Lake LyellLocated just 10 minutes drive from Lithgow,
Water quality and low lake levels can be issues faced by lakes users from time to time. Delta electricity pumps water out of
Rainbow and brown trout are both common with trolling the most popular and successful method of fishing. Bait fishing, spinning and fly fishing also produce good fish. This lake holds some extremely large trout. Brown trout of more than 6kgs have been taken.
Photo: Lake Lyell © Tim Williams 2009
Lithgow council charges a usage fees to access the boat ramp and some other sections of the lake. Fees should be paid to the caretaker at the camping ground near the dam wall. The cost for a car with boat is $4 per day at the time this was published.
Location: Less than 10 minutes drive from the
History & Purpose: Built on the Cox’s River in 1982 at a capacity of 27,000Ml to supply water for power generation. In 1995 the dam’s capacity was increased to 34,500Ml. Trout were present in the lake from the time of constriction and have been regularly stocked since. Australian Bass have also been stocked. The dam was built over farming and bush land. When filled the lake
River System: Cox’s River (Part of the Nepean Catchement) Additional flows are provided from the Fish River Scheme via pipeline from Oberon.
Fish Species: Rainbow Trout, Brown Trout, Australian Bass, Macquarie Perch & Goldfish
Fish Stocking Details: The number of fish stocked varies from year to year. An average season would see 40,000 trout released into
Capacity: 34,500 Ml
Surface Area: 238ha
Max Water Depth: 38m
Shore Access: The best access points for the main body of the lake are via
To access the lake you are required to pay a small fee to the caretaker at the camping ground. Check the signs in the area you intend to visit for details. At the time of publication the access fee was $4 for a car with a boat trailer. Contact the camping ground for more info.
Phone: 02 6355 6347.
Boat Access: The best boat access is at the camping ground. The bank is soft in most other places and becomes very muddy after rain and when the lake level has dropped.
Restrictions: Boating is not permitted in the vicinity of the dam wall. The council managed land around the lake is patrolled by rangers from Lithgow council. They will check to see if you have paid the appropriate access fee. General trout dam regulations apply.
Water Quality: Algal blooms are a common problem. Blue Green algae outbreaks are caused by warm water temperatures and high nutrient run off from local farms. These outbreaks sometimes close the lake to swimming and boating. Contact the camping ground or Lithgow Council for information on closures or restrictions.
Popular Fishing Methods & Locations:
Bait: Power Bait, yabbies, mudeye and scrub worms are the most commonly used baits in
Boat: Trolling is the most popular method of fishing Lake Lyell. Spooned lures (e.g. Tassie Devil, Alpine Cobra, or Wonder Spoon's), diving minnows and large hard body lures are best. Flat line trolling works most of the year, but having a down rigger and sounder can greatly increase your chances of finding fish, particularly in warm weather. These tools allow the fisherman to work out where the fish are holding and get the lure in striking distance. Quite often getting the bomb of the down rigger at 5 metres will turn a slow day into a day of action on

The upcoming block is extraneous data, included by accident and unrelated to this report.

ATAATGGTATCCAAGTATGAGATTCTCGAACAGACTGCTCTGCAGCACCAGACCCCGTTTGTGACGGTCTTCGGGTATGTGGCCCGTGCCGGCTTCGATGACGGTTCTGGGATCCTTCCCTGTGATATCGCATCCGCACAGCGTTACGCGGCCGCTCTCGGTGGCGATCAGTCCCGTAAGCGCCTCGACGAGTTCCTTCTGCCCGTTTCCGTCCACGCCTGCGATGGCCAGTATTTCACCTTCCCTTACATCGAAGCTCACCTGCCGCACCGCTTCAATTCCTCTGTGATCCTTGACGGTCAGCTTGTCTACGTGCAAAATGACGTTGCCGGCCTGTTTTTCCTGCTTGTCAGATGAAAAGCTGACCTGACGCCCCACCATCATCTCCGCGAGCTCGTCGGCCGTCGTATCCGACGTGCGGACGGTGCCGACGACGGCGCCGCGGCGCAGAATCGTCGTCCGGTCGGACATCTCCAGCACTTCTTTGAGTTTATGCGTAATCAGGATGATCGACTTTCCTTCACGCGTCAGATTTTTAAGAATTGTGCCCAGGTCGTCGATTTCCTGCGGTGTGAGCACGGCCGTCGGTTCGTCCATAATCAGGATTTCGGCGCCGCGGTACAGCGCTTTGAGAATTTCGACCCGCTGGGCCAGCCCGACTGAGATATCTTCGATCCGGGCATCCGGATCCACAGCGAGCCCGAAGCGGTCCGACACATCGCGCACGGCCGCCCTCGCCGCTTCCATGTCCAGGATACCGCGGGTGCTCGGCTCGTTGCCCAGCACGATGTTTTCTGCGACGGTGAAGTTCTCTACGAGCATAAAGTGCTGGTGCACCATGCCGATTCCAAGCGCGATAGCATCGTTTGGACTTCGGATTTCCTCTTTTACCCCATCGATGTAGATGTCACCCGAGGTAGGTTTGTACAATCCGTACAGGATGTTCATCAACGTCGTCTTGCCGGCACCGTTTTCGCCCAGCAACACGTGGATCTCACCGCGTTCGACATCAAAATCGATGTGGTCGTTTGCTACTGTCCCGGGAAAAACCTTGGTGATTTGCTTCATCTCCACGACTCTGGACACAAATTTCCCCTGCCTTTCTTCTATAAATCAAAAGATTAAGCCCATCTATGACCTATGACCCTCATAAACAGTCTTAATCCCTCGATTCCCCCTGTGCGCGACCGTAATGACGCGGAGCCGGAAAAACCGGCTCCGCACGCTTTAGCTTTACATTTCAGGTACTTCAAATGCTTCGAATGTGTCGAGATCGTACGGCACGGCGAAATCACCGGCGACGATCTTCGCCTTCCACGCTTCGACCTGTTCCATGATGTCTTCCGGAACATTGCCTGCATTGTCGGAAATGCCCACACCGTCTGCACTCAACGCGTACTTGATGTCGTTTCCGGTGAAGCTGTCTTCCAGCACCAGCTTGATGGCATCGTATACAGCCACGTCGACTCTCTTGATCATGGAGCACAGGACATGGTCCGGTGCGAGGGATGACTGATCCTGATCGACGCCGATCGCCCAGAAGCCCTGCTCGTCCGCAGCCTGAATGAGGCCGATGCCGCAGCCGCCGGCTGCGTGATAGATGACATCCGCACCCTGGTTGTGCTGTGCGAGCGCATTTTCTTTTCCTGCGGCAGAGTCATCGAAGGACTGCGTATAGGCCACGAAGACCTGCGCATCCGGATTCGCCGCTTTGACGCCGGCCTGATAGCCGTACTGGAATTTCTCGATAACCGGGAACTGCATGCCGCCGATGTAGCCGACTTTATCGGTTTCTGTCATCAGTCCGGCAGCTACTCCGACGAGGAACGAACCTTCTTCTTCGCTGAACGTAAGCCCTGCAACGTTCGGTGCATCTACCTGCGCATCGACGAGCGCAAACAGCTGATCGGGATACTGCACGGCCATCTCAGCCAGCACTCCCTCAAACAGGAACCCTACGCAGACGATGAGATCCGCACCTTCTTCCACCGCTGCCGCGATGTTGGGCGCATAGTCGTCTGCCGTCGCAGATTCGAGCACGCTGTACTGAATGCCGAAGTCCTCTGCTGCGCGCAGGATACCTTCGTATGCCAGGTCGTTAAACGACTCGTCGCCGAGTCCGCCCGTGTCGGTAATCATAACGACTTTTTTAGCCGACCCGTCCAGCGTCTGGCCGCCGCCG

Fly: Wet flies tend to out fish the dries during the day and on cold winter nights (if you can stand the freezing conditions and frozen rod tippet). At night use large dark colour streamers and during the day use lighter/brighter colour streamers or nymphs that will catch the eye of the fish. Pink, red and yellow colours work well, particularly in winter.
As the weather warms up insect hatches occur and offer the best dry fly fishing conditions. Late summer into autumn is dry fly time. Look for fish rising around the edges. Match the hatch and you stand a chance of getting a fish. Grass hoppers and white moths work well when the real things are about.
In summer look for fish smashing midges on sunset. The fish will often sit really close to the edge under green slime all day, when the midgies start to rise on dusk the start to smash the surface in big numbers. When grass hoppers are in big numbers try catching a bucket full and using them as burley. You can use a live hopper on your fly line to catch a fish if your flies are not doing the trick.
Spinning: You can spin most areas of the lake. Yellow and pink spoons are the most popular lures. Yellow winged Tassies seem to catch the most fish particularly when retrieved slowly. Celter’s, minnows, stump jumpers, spinner baits and small soft plastics also catch fish in this lake. In winter large trout patterned minnows will fire up a territorial brown trout.
As with fly fishing adjust the colour of your lure depending on the light conditions. The best place for land based fishing in the area opposite the boat ramp where there are some rocky drop offs next to shallower weed beds and near the Farmers Creek Arm.
Public Toilet: Yes at the camping ground provided you have paid the access fees
For more info contact Lake Lyell Camp Ground:
Ph: 02 6355 6347